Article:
This is probably the most confusing to most of us as Catholics because it involves the "once saved, always saved" belief of fundamentalist Christians. We can have friends who claim to be saved, but they go about their business doing as they please and assume that they will be forgiven by God without asking for His mercy and or mending their sinful ways. They assume that they have a seat in heaven regardless of their actions. Most of the friends I have here (I'm deep in the Bible Belt) are fundamentalist Christians, and what I understand about that is if a person is truly "saved," he receives Jesus Christ into his heart and accepts Him as his personal Lord and Saviour--AND a change of heart is supposed to take place and their lives are changed forever to the extent that they attempt to sin no more against God.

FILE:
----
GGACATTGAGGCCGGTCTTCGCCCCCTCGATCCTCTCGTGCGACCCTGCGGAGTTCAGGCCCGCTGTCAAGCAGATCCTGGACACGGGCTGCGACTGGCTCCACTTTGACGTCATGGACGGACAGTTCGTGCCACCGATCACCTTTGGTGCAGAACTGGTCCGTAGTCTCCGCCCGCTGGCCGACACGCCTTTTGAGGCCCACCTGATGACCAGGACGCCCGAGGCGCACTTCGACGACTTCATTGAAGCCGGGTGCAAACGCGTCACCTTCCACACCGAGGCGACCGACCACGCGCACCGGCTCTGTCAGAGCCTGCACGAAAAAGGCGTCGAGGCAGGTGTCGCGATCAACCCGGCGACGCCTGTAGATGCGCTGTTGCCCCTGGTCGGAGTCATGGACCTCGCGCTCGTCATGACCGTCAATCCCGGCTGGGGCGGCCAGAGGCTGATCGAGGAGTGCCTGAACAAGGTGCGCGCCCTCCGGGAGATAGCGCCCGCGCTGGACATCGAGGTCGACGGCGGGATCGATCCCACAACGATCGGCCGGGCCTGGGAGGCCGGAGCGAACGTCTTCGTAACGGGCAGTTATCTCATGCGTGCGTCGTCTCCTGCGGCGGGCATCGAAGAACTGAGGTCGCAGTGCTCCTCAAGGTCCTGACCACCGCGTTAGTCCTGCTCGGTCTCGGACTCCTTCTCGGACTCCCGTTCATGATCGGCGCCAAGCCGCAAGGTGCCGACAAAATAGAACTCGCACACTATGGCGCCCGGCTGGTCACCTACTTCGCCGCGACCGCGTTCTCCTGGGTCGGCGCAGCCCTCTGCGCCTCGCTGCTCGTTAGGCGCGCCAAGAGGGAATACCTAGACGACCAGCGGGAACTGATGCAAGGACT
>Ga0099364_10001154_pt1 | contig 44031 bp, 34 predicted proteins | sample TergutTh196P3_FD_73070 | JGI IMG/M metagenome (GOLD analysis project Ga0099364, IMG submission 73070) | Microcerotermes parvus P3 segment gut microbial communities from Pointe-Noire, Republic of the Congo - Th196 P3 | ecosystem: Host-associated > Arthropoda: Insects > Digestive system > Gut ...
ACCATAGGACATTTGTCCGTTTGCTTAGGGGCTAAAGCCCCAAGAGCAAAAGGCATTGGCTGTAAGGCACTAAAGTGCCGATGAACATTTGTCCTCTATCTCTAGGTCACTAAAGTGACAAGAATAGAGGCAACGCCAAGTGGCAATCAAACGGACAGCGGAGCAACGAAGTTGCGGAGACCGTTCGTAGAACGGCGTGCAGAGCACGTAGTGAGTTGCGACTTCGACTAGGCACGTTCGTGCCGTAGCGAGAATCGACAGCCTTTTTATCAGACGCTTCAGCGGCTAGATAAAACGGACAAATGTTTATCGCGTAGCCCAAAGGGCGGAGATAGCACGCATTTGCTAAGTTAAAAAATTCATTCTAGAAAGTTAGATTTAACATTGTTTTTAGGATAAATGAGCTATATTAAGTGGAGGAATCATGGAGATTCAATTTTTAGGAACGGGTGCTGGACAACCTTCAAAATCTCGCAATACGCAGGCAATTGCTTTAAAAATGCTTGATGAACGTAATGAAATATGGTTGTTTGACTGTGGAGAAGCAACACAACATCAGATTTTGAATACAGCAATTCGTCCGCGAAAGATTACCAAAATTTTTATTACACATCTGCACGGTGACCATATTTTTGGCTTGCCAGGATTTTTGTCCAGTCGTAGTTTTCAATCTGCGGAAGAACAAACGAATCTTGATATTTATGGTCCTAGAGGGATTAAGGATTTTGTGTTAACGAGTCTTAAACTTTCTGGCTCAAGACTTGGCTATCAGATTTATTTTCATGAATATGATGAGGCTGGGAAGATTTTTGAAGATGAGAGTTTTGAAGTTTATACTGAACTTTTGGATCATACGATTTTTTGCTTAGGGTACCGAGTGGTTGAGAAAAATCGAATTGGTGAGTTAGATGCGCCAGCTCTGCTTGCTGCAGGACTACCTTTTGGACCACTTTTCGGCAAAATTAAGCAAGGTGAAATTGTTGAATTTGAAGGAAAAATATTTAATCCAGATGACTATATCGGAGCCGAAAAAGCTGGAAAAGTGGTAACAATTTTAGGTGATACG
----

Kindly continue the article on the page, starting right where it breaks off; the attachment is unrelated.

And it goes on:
This is a foreign concept--in a way-- to Catholics, but if you really think about our faith, we believe also that Jesus Christ is Our Lord and Saviour--for each of us personally and collectively; we believe that we are changed by His grace through the Sacraments; we believe that we must back up our proclaimed faith not by mere words, but also by our actions on a daily basis. We just don't use the term "saved" because it presupposes our destinies.
Assuming will get you into big trouble. If you presume or assume, you may become lax in your actions. Be careful of this. We are all human beings, and as such, are subject to weakness. There were only 2 people on this earth who were perfect: Jesus Christ Himself, as God, unbegotten, not made; and the Blessed Mother Mary, conceived without sin, a creature, created as a child of God by God. The rest of us have to continue to try hard to keep our weaknesses from overtaking us. Be alert. Do not presume.